Transformers are rated to carry a load, which is indicated by their kilovolt-amperes nameplate ratings at the rated output voltage and frequency. These are standard within the industry and include: 15, 30, 45, 75, 112.5, 150, 225, 300, 500, 750, and 1,000 kVA. There are several transformers larger than this on the utility level; however, they are not common, with the exception of large projects with campus-style distribution schemes.
A transformer will have a primary and secondary voltage rating along with the wiring configuration. In U.S. facilities, the overwhelming majority of transformer installations are a step-down 480-V delta primary to 120/208-V wye secondary. Other voltage ratings and configuration types exist for special applications.
Unless there are strong technical reasons otherwise, most transformer installations should have a wye output. Whether the neutral is required for the downstream distribution system, this configuration provides a point to intentionally create the reference to ground; this is important as transformers are separately derived systems in which the ground reference is lost on the primary side and must be re-established on the secondary. A corner-grounded delta is possible, and often encountered in older installations, but has several disadvantages. The grounded phase must be labeled throughout the system, a higher line-to-ground voltage exists on two phases resulting in a reduced fault-current rating on circuit breakers, and circuit breakers must be marked 1- to 3-phase.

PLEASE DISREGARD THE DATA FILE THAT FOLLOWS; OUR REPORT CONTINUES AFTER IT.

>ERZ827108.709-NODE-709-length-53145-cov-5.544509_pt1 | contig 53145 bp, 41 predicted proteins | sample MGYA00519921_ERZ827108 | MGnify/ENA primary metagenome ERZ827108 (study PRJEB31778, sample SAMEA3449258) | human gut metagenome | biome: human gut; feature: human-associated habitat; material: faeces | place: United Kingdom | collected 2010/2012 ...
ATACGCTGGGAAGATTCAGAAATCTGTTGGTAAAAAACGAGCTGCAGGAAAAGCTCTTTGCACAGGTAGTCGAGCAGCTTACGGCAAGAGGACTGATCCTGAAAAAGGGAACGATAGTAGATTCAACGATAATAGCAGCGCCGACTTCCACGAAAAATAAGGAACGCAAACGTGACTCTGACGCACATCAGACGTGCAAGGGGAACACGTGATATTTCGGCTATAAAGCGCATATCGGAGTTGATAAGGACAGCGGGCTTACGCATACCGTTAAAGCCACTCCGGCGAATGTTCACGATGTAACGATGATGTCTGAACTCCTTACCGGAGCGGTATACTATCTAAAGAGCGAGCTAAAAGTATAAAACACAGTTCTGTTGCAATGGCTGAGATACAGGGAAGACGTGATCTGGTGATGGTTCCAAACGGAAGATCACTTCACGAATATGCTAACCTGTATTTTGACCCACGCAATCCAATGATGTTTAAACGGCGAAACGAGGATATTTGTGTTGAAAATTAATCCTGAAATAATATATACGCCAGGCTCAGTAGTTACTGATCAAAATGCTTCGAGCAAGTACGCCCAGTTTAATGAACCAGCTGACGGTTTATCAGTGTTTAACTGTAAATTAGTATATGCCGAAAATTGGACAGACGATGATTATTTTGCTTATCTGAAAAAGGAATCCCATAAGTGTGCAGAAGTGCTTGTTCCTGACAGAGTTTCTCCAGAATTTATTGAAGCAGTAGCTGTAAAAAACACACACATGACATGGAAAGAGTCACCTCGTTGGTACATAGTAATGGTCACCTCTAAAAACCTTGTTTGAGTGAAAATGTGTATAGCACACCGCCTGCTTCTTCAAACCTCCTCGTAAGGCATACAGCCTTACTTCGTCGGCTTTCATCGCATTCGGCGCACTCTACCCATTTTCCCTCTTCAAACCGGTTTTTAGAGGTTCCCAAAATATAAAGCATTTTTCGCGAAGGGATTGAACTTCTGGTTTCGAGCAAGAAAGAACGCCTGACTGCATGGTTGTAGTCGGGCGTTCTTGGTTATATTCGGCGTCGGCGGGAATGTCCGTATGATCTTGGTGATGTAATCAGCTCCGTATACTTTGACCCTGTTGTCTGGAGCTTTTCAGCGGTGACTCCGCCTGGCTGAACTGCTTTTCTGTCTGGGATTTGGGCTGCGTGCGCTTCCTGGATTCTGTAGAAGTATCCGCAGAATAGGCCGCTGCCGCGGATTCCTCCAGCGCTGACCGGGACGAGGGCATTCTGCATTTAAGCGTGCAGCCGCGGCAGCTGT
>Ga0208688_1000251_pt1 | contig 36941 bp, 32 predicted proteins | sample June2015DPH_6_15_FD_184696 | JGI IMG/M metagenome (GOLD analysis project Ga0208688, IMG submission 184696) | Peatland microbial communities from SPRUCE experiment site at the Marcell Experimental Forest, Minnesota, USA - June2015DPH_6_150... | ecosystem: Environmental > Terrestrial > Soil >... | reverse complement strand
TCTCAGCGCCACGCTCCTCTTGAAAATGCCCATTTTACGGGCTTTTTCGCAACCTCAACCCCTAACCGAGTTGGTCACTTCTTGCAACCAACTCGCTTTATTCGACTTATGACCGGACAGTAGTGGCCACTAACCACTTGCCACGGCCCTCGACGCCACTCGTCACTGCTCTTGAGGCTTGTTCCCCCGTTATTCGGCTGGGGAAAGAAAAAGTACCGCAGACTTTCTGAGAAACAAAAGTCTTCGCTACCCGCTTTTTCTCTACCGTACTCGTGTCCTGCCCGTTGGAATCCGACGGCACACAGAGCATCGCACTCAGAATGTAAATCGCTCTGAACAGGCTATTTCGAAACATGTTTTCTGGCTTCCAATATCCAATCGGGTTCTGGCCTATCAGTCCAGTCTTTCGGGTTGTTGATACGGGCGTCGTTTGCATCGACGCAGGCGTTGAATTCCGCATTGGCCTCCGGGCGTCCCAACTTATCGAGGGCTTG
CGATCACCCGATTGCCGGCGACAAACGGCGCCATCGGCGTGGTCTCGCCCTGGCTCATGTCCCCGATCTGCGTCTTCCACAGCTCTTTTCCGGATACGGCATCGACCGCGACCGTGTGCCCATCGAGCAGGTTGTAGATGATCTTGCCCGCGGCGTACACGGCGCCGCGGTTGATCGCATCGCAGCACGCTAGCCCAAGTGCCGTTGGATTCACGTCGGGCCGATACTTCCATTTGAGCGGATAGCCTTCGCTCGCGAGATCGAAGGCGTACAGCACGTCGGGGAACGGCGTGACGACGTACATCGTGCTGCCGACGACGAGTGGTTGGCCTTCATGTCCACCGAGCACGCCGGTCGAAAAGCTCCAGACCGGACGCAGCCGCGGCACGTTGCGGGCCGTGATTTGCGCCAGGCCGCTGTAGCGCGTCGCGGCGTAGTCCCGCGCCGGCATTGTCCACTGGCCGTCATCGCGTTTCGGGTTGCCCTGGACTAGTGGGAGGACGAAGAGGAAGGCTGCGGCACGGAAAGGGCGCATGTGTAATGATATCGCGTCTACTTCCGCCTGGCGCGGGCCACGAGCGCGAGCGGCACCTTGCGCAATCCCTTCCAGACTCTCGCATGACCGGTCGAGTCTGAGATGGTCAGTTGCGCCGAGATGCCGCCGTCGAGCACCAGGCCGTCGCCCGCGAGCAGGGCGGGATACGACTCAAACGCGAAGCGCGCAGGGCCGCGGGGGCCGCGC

The U.S. Department of Energy (DOE) mandates transformer efficiencies. The most recent regulation, commonly referred to as DOE-2016, was adopted starting Jan. 1, 2016, and is a requirement for all transformers produced in or imported into the U.S. Manufacturers are permitted to sell all remaining inventories; most transformers at this time are compliant with DOE-2016.
All transformers will give off both vibrations and audible noise caused by magnetic expansion and contraction of the cores. These vibrations cannot be entirely eliminated but may be mitigated with measures such as vibration-isolation pads and acoustically dense room construction.